Ditching the Dish!

by Rachel Taunton // September 2017

Ditching the Dish!

How to make feeding time fun for your puppy.

A lot of owners come to classes with clever, busy puppies that are lots of fun and often, we’re asked how to keep them entertained to give new pup parents a break. When we suggest getting rid of the food bowl, it can be quite an alien concept. Usually, when we get a new dog, one of our first purchases will be (among other things) a dish for their meal times but consider ridding the dish in favour of making meal times a bit more mentally stimulating.

Even if it’s not for every meal, if you can occasionally make dinner time interactive, your puppy will learn new skills, it’ll give you time together to strengthen your bond and – hopefully – they might even need a quick nap from all that brain work!

 Here are some fun things to try to help make feeding time more interesting: 

  1. Kongs
  2. Activity boxes
  3. Slow feeder
  4. Snuffle mat
  5. Food puzzles
  6. Scatter feed/hide food

Kongs are a fabulous investment – my spaniel has a collection of five that we cycle through for his daily intake of food. They’re rubber toys that are great to chew but have a hollow opening to stuff food and tasty treats into. Initially, I started by putting nice high value sausages to get Travis interested in the Kong and when he figured out what he was supposed to do, I used his daily kibble to fill it. Start by packing it lightly so the food will just fall out without much trouble and slowly pack it tighter until they have to spend a little while on getting to their food. Travis now loves his Kongs so much, he stares at me in absolute disbelief if I dare to put his food in a bowl and expect him to eat it without throwing his Kong around the house!

Similar to Kongs, activity boxes are great for keeping your furry friends busy for a fraction of the price – it just takes a little more tidying up after they’ve had a whale of a time rummaging through its contents. Working in kennels, we had lots of donations of treats which meant lots of empty boxes. We would fill these boxes with scraps of paper and hide some treats or chews in there to keep the dogs stimulated while they were left over night.

Giving a puppy something to do like an activity box or a Kong while you’re out of the room early on can help build a positive association with being left alone and avoid future separation anxiety!

A slow feeder is fabulous for dogs who tend to forget to chew their food and just inhale it – they are dishes with little ridges inside to make it a little more difficult to wolf down their dinner. Similarly, snuffle mats are a great alternative to a dish. You can buy snuffle mats online or they’re quite easy to make yourself – just take a rubber mat with holes in like a sink guard and tie lots of strips of fabric into it to make a shaggy rug that you can hide treats in so it makes your puppy use his nose to find his food.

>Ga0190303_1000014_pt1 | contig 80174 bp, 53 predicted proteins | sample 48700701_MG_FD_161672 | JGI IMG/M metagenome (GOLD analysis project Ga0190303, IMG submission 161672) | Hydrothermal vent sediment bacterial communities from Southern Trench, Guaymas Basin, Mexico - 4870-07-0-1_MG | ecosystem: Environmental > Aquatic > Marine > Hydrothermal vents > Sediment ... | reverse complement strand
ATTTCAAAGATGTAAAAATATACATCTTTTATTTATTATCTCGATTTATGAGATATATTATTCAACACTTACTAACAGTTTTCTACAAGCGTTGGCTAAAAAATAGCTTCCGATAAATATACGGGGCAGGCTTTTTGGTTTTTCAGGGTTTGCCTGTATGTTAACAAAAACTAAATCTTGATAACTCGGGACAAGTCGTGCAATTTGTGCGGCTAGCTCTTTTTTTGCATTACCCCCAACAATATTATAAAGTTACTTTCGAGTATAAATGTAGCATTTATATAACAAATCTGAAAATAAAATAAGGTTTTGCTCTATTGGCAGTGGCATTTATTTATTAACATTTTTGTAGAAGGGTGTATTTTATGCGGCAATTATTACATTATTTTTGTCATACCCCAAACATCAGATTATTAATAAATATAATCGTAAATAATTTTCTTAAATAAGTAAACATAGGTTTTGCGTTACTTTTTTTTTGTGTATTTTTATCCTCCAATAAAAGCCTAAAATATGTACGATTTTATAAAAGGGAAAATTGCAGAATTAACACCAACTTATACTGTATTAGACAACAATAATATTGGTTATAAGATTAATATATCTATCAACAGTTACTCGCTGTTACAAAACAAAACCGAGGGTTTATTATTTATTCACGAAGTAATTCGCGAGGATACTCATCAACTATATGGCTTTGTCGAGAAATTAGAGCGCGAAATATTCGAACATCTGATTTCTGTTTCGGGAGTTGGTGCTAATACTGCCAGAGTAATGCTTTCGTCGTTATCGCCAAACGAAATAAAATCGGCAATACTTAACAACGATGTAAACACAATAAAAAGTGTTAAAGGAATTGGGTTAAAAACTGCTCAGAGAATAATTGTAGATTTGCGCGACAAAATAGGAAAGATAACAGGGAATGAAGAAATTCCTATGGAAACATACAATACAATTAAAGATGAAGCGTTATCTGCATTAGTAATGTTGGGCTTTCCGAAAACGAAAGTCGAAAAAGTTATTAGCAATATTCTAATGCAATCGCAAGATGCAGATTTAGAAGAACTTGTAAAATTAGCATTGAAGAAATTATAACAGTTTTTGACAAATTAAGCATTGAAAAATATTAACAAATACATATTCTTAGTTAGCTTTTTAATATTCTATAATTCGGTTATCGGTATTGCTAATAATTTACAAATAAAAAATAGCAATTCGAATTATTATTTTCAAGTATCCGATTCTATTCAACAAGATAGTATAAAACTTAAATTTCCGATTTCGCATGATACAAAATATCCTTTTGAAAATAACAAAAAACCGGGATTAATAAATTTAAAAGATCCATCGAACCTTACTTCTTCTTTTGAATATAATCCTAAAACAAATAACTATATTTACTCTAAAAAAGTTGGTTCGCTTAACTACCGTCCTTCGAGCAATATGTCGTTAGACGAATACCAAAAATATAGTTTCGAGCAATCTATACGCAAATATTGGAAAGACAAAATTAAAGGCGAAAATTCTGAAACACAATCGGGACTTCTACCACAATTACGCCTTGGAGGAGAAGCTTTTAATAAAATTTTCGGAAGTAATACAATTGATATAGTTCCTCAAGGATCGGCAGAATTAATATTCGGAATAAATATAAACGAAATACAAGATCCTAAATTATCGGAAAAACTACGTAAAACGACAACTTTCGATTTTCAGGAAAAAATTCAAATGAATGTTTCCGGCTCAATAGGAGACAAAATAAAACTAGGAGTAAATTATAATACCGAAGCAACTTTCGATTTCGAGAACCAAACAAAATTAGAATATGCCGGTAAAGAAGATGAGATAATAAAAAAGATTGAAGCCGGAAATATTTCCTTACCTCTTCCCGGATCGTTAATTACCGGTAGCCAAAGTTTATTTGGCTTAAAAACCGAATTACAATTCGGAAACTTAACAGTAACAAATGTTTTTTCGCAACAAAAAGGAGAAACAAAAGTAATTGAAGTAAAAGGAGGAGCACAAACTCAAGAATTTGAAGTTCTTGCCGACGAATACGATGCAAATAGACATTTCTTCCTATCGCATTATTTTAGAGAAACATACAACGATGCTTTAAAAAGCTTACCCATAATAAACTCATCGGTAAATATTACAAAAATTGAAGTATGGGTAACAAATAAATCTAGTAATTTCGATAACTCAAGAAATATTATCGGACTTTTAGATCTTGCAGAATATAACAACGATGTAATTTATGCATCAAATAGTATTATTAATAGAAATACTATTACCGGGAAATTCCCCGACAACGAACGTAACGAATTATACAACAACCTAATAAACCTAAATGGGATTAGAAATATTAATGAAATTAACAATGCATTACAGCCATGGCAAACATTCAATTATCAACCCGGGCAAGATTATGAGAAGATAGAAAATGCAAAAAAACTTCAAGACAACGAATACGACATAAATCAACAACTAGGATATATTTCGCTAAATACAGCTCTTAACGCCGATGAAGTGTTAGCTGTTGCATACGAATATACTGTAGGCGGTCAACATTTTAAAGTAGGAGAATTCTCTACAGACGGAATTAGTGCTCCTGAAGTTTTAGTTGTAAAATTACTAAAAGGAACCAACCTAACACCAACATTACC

For those little bright sparks, there are lots of interactive food games that require pups to think about how to access food via spinning sections or pulling out pegs to unlock drawers where their tasty grub is hidden – the options are endless.

Remember, making meal times more exciting doesn’t have to come at a cost.


While some of the more interactive toys out there carry a pretty substantial price tag, you don’t have to shell out a fortune to have fun with your puppy. Keep empty milk cartons and leave a few hidden around the house with a portion of their dinner inside – just make sure you remember where you leave them so you don’t find stale food your pup missed a week after you put it there!

We use a lot of these tactics in class when we get some of our more fidgety clients who need a little help settling. The options are endless to get creative with finding new ways to use food. We encourage all of our doggy owners to make the most out of what they have and using a dog’s daily food allowance to do a bit of training is the most cost effective method of them all. Our classes teach owner’s how to use positive reinforcement to train their pups; be it fun tricks or just basic good manners which can make their lives easier but also make themselves as owners more valuable! Dogs love to work with their human friends, it’s rewarding for the relationship they share with you.

If you’re interested in attending classes with us at Dog School South Wales, drop us an email at southwalesdogschool@dogstrust.org.uk or give us a call on 07920 658644 and we can discuss booking into our fun and engaging classes.